# When "32.4 mL" of liquid benzene (C_6H_6, rho = "0.879 g/mL") reacts with "81.6 L" of oxygen gas, measured at "1.00 atm" and "25°C", 1.19xx10^3 "kJ" of heat is released at const. pressure. What is DeltaH^@ for the following reaction?

## ($R = \text{0.0821 L"cdot"atm/K"cdot"mol}$) $2 \text{C"_6"H"_6(l) + 15"O"_2(g) -> 12"CO"_2(g) + 6"H"_2"O} \left(l\right)$

Apr 11, 2018

$\Delta {H}_{r x n}^{\circ} = - 3.264 \times {10}^{3} \text{kJ/mol}$

Why is it important (i.e. useful!) to use $\text{kJ/mol}$ instead of $\text{kJ}$?

At constant pressure, the heat released IS the $\Delta H$ of the reaction. The combusted quantity is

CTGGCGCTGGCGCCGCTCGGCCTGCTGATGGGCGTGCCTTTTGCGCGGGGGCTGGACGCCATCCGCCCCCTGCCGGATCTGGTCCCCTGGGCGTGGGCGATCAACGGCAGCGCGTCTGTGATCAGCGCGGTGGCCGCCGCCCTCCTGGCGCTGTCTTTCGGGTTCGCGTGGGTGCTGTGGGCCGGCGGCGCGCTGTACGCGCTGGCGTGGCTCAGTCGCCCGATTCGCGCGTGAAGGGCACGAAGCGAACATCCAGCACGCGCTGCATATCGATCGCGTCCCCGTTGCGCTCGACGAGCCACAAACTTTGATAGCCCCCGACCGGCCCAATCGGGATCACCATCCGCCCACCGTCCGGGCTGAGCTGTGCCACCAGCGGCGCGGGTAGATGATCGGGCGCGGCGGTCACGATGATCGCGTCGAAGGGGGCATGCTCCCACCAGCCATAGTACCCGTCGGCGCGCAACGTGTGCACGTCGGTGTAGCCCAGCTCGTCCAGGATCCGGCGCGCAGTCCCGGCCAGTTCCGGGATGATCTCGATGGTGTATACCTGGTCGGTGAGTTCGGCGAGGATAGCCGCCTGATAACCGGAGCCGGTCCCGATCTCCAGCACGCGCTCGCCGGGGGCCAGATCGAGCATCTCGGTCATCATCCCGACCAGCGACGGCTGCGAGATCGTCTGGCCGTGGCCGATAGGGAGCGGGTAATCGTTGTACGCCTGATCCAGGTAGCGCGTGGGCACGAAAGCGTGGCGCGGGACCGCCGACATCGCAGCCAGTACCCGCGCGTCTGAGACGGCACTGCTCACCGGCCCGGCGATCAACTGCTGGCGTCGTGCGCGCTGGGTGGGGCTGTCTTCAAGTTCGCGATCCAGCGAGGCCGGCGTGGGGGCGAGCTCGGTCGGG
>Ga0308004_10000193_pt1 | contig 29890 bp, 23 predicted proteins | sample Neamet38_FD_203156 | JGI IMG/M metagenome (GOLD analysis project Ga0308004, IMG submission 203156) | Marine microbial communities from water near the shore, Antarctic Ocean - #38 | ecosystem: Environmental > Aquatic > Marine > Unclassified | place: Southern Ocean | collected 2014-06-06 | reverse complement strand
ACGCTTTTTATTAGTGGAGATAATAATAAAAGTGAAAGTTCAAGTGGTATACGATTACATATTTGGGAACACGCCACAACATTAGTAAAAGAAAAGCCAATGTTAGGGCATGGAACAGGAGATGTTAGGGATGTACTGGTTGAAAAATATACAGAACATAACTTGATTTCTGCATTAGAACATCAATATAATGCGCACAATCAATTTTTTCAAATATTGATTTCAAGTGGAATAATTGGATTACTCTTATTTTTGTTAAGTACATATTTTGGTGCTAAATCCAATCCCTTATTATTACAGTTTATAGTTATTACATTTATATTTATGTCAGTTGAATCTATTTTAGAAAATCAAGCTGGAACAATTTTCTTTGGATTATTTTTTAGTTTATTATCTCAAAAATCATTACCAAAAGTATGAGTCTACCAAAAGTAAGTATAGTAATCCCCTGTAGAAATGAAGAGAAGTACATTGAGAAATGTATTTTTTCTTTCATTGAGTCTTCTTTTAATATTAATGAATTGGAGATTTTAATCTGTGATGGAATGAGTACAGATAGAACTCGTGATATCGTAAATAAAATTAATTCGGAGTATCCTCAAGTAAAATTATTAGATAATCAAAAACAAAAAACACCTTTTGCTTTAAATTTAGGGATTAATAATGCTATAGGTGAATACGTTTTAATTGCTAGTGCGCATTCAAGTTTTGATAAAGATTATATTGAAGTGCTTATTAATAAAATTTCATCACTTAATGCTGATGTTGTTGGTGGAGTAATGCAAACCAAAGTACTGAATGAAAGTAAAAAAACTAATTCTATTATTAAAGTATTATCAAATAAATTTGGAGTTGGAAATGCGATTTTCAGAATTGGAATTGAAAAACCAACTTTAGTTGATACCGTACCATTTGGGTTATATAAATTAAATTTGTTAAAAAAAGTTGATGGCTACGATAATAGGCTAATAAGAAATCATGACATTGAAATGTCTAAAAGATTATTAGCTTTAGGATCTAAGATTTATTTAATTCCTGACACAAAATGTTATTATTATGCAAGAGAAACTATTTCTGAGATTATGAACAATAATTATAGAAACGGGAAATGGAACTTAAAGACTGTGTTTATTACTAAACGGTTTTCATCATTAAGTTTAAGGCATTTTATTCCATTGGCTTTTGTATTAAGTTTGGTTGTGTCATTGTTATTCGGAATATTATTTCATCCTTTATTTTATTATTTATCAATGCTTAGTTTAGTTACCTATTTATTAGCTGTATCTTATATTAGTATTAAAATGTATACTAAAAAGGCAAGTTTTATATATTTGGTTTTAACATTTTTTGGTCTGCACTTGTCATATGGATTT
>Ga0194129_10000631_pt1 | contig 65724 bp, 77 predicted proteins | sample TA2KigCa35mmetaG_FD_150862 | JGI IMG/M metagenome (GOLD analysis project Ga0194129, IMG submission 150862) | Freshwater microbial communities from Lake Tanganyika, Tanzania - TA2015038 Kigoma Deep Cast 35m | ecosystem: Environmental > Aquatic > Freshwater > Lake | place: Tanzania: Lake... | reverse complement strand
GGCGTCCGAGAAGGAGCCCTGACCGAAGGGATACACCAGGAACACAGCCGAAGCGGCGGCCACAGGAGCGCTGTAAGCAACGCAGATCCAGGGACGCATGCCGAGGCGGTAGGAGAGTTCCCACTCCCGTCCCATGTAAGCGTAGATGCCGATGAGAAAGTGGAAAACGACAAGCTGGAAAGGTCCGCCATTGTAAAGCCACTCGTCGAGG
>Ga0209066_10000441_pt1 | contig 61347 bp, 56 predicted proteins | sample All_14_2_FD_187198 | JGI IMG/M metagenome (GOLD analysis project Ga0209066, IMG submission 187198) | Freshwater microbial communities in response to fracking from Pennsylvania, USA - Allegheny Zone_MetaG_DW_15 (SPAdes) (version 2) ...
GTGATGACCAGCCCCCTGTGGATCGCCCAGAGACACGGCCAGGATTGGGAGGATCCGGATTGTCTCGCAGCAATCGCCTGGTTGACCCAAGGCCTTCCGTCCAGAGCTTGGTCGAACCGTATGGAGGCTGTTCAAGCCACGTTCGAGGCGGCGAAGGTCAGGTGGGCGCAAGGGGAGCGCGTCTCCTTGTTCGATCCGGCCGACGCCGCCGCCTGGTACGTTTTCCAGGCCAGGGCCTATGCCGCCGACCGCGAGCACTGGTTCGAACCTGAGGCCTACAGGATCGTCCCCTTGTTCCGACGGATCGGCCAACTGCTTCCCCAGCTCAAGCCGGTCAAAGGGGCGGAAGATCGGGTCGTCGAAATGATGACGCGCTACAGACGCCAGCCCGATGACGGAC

$32.4 \cancel{\text{mL" xx "0.879 g"/cancel"mL" = "28.48 g benzene}}$

$28.48 \cancel{\text{g benzene" xx ("1 mol benzene")/(78.1134 cancel"g benzene") = "0.3646 mols benzene}}$
vs. ${\text{2.735 mols O}}_{2}$ needed

and we can probably tell that the ${\text{O}}_{2}$ is in excess... assuming ideal gases,

$n = \frac{P V}{R T} = \left(\text{1.00 atm" cdot "81.6 L")/("0.08206 L"cdot"atm/mol"cdot"K" cdot "298.15 K}\right)$

$= {\text{3.335 mols O}}_{2}$

Indeed, it is in excess by $\text{0.6006 mols}$. We base the mols off of the limiting reactant benzene.

The reaction apparently releases $\text{1190 kJ}$ of heat at constant pressure, so

$\textcolor{b l u e}{\Delta {H}_{r x n}^{\circ}} = - \text{1190 kJ"/"0.3646 mols benzene}$

$= \textcolor{b l u e}{- 3.264 \times {10}^{3} \text{kJ/mol}}$